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Published February 1, 2013 | Published
Journal Article Open

The X-Ray-Optical Relations for Nine Clusters at z = 0.7-1.1 from the ORELSE Survey


We use Chandra observations of nine optically and X-ray-selected clusters in five different structures at z ~ 0.7-1.1 from the Observations of Redshift Evolution in Large-Scale Environments survey to study diffuse X-ray emission from galaxy clusters. X-ray gas temperatures and bolometric rest-frame luminosities are measured for each cluster in the sample. We present new redshift measurements, derived from data obtained using the Deep Imaging Multi-Object Spectrograph on the Keck 10 m telescope, for two clusters in the RX J0910 supercluster at z ~ 1.1, from which velocity dispersions are measured. Dispersions for all clusters are combined with X-ray luminosities and gas temperatures to evaluate how the cluster properties compare to low-redshift scaling relations. We also measure the degree of substructure in each cluster by examining the velocity histograms, performing Dressler-Shectman tests, and computing the offsets between the X-ray emission center and optically derived centroids. We find that only two clusters show clear indications of being unrelaxed, based on their scaling relations and other dynamical state diagnostics. Using our sample, we evaluate the redshift evolution of the Lx -T relation and investigate the implications of our results for precision cosmology surveys.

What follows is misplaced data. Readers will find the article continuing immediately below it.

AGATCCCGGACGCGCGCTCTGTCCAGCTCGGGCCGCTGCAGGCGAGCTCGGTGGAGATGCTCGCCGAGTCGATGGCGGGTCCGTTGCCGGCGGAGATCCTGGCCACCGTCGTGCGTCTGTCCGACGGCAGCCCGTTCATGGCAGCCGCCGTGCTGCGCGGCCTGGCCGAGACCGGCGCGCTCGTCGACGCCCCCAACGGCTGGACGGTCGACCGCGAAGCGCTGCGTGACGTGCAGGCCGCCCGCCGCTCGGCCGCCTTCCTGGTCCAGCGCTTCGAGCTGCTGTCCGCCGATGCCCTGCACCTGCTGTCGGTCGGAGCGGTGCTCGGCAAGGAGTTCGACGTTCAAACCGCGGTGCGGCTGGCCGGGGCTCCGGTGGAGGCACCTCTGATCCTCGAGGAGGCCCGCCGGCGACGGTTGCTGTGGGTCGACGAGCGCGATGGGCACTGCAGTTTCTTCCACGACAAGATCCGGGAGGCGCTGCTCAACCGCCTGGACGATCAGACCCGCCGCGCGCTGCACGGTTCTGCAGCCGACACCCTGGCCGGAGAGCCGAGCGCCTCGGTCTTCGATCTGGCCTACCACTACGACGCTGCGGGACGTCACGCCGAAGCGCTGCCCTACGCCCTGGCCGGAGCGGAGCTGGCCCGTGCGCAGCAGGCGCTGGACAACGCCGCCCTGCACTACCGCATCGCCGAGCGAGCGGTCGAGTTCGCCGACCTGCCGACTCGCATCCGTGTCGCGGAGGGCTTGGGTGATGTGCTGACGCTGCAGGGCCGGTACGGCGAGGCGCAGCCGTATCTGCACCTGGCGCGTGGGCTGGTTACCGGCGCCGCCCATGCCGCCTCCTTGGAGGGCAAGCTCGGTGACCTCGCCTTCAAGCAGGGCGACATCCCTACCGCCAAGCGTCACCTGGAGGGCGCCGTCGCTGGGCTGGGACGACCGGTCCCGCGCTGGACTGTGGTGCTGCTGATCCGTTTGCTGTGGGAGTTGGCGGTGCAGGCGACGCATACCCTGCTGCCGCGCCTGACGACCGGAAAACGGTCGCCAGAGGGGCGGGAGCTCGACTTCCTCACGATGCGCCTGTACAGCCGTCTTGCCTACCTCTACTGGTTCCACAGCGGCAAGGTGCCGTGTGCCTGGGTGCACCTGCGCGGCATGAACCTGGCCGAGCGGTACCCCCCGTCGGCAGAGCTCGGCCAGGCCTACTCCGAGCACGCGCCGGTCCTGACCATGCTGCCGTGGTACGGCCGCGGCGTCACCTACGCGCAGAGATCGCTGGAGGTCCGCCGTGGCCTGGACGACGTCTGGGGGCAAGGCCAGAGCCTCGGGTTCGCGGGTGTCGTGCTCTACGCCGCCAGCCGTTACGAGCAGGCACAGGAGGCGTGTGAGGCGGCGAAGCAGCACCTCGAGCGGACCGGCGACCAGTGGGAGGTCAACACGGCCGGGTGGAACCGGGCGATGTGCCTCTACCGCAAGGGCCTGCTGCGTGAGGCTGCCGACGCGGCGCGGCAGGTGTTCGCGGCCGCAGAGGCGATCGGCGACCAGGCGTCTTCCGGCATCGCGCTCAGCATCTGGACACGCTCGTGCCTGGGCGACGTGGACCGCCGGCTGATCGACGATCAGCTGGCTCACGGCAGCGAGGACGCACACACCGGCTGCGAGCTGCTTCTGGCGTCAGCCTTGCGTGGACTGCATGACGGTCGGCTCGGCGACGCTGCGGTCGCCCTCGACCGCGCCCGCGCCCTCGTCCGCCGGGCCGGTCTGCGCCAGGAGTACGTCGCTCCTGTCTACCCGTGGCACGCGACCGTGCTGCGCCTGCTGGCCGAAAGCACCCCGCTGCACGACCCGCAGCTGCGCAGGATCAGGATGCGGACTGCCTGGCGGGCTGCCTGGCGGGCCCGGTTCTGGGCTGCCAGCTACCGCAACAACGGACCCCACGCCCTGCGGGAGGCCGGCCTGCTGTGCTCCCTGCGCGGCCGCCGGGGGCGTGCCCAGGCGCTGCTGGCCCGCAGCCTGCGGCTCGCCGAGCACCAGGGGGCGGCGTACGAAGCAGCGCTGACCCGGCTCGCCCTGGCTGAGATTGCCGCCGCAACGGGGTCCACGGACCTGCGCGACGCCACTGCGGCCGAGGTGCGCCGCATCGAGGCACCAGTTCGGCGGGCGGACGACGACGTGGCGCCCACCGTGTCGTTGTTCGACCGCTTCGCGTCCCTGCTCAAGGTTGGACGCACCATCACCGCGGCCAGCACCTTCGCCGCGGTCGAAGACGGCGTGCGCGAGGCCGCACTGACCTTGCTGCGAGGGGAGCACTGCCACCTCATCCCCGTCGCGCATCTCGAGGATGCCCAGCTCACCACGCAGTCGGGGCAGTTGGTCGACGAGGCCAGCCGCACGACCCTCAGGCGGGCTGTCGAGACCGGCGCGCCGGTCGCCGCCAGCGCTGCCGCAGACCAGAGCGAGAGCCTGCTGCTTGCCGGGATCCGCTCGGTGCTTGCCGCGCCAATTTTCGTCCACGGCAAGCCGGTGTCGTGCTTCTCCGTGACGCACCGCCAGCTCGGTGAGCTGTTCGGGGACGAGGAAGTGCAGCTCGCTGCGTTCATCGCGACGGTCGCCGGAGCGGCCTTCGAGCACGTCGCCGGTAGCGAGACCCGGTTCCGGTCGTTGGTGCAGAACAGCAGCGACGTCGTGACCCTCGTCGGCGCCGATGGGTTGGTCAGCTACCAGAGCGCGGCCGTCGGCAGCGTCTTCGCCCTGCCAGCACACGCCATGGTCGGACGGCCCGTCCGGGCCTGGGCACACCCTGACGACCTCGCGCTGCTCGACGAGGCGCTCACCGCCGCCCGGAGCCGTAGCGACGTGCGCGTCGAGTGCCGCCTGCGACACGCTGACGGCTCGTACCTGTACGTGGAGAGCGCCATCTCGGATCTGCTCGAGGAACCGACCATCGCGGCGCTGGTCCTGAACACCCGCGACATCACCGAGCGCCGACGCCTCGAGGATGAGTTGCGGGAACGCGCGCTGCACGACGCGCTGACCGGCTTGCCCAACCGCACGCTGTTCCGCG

Additional Information

© 2013 American Astronomical Society. Received 2012 June 30; accepted 2012 December 12; published 2013 January 16. This work is supported by the Chandra General Observing Program under award numbers GO6-7114X, GO7-8126X, GO8-9123A, and GO9-0139A. In addition, we acknowledge support by the National Science Foundation under grant AST- 0907858. Spectrographic data presented herein were obtained at the W. M. Keck Observatory, which is operated as a scientific partnership among the California Institute of Technology, the University of California, and the National Aeronautics and Space Administration. The Observatory was made possible by the generous financial support of the W. M. Keck Foundation. As always, we thank the indigenous Hawaiian community for allowing us to be guests on their sacred mountain. We are most fortunate to be able to conduct observations from this site.

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